At this rate, we’ll never see the last The last of us. Ahead of a high-profile HBO adaptation, Naughty Dog released a top-to-bottom remake called The Last of Us Part Ifor PlayStation 5.
Make no mistake: The Last of Us Part I is basically the exact same game as the 2013 original (and subsequent 2014 remaster for PlayStation 4). In my tests, the instructions that already exist for the original apply here – right down to the combinations for safes and other locked doors. If you’re looking for hyper-specific advice, you’d better shop around Kirk’s first tips from [website crumbles into dust].
Quiet, part One is the most mechanically superior version of the game, no question, and with the improvements comes some changes. Like its immediate predecessor 2020 The Last of Us Part II On PlayStation 4, Naughty Dog featured an impressive range of settings and accessibility options. you will find it well over 60 sliders and settings You can optimize. Most come down to your preferences, the kinds of things you want to customize during gameplay, but there are a handful that are worth turning on from the start.
Speech on vibrationsto be found under the DualSense Menu, is one of the few parts of The Last of Us Part I This makes it feel like a legitimate PS5 game (rather than an extremely pretty PS4 game). The setting causes the PS5 controller to vibrate when a character speaks, at the same rhythm as their speech. It’s pretty cool! It’s also a little intense by default. I found this for me Speech on Vibration Intensity Sweet Spot at 5 – just enough to “hear” characters talking, but not so much that it’s distracting.
The Last of Us Part I is playable on six difficulty levels, including: very easy, bright, moderate, difficult, survivorand once you beat the game grounded. But the challenge is not so linear. You can adjust the difficulty for five different aspects of the game:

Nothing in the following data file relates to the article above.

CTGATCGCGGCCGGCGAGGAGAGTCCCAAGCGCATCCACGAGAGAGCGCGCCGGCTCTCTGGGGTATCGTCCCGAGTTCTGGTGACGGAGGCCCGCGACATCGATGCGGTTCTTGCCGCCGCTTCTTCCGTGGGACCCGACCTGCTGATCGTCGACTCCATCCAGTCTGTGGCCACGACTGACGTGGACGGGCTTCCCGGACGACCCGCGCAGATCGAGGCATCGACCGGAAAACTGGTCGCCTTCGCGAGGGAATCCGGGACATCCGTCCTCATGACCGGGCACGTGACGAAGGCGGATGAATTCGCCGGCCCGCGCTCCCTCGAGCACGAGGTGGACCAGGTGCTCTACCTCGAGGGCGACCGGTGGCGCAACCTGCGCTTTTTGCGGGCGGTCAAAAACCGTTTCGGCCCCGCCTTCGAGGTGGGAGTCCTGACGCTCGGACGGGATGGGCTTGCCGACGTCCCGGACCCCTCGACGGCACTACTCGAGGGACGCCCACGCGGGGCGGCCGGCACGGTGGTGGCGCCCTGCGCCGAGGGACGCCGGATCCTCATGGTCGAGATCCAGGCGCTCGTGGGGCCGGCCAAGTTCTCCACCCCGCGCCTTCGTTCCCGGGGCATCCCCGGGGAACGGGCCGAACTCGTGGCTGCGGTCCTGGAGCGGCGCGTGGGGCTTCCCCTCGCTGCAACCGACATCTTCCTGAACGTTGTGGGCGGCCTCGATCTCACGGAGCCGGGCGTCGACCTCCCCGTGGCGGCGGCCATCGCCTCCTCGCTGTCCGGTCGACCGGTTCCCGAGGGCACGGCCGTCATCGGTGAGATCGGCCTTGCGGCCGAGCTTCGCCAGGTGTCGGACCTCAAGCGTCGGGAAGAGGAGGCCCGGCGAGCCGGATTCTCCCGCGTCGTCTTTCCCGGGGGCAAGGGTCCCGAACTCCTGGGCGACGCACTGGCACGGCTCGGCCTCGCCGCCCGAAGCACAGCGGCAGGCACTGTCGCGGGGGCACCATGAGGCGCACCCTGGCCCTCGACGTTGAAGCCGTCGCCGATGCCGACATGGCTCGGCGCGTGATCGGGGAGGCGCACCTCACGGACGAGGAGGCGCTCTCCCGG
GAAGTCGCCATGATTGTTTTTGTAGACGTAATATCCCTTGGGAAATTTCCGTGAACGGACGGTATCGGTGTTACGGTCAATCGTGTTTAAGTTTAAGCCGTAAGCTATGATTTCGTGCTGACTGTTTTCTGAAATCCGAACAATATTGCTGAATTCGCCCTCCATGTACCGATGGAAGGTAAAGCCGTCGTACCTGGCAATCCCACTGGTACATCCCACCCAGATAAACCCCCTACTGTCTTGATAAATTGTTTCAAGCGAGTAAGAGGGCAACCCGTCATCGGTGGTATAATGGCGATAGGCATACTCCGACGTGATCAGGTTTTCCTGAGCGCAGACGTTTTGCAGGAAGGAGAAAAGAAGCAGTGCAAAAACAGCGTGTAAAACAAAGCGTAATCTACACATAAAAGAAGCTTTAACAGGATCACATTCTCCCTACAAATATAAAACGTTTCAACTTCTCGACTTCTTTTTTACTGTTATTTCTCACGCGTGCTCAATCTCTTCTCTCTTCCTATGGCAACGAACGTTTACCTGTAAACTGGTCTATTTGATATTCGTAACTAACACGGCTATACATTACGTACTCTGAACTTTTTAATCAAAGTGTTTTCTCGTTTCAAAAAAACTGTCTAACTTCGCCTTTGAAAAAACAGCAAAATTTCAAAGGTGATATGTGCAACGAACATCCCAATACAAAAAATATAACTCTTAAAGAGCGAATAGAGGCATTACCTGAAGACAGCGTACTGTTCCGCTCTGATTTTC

- Player: Determines how much damage you take from attacks and how often or rarely you hit checkpoints mid-combat.
- enemies: Basically determines how skilled (or unskilled) your enemies are.
- Allies: Determines how often your allies support you in battle.
- Camouflage: Controls a number of variables related to sneaking, including the time it takes for enemies to alert their comrades after spotting you.
- Resources: Adjusts how often resources such as food, ammo, and crafting supplies spawn.
So if you’re good at staying out of sight but struggle with the immersive action segments, you can reflect that in a custom difficulty setting. There is also an advantage for masochists here. Although you can’t start a new game at the highest possible difficulty – even if you’ve played it a thousand times in the previous iterations – you can manually ground all five for a de facto hardest run possible.
Photo mode shortcut
The Last of Us Part I is undoubtedly one of the most beautiful games on consoles right now. In other words, you’re going to want to take a lot of screenshots. Switching to photo mode usually requires opening the menu, which slows down the pace of the game – unless you turn it on Photo mode shortcutin which controls Menu. When activated, you can jump directly into photo mode by pressing both thumbsticks at the same time. Just get your timing right or you’ll turn on Joel’s flashlight and ruin your shot!
Hintsat the bottom of the HUD menu are set to sometimes By default. But they are far more cumbersome than helpful. For one, they only provide hints about the critical path. Sometimes you know exactly what you need to do to progress in the story, but since this is a naughty dog game (dense levels worth exploring) you’ll want to poke around and see if you can find any collectibles or key resources. And that brings me to the most annoying part part OneTips From : Once a tip appears, it won’t go away until you complete the task it tells you. Here I want to remind you that all the guides already written for this game are just as effective now as they were a decade ago.
Bow reticle style
mostly yes, The Last of Us Part I is the same game as The last of us. A subtle change: there is a new aiming system for the bow. And it kind of sucks. By default it comes with just a standard dot for crosshairs – not good for measuring distances when aiming with a bow. But if you change that Bow reticle style setting, to be found under the HUD menu, too classic, you can see the arrow’s path as intended: with a clear trajectory showing where it will land. Not only is this AF helpful, but it’s also a reminder that some things are better left untouched.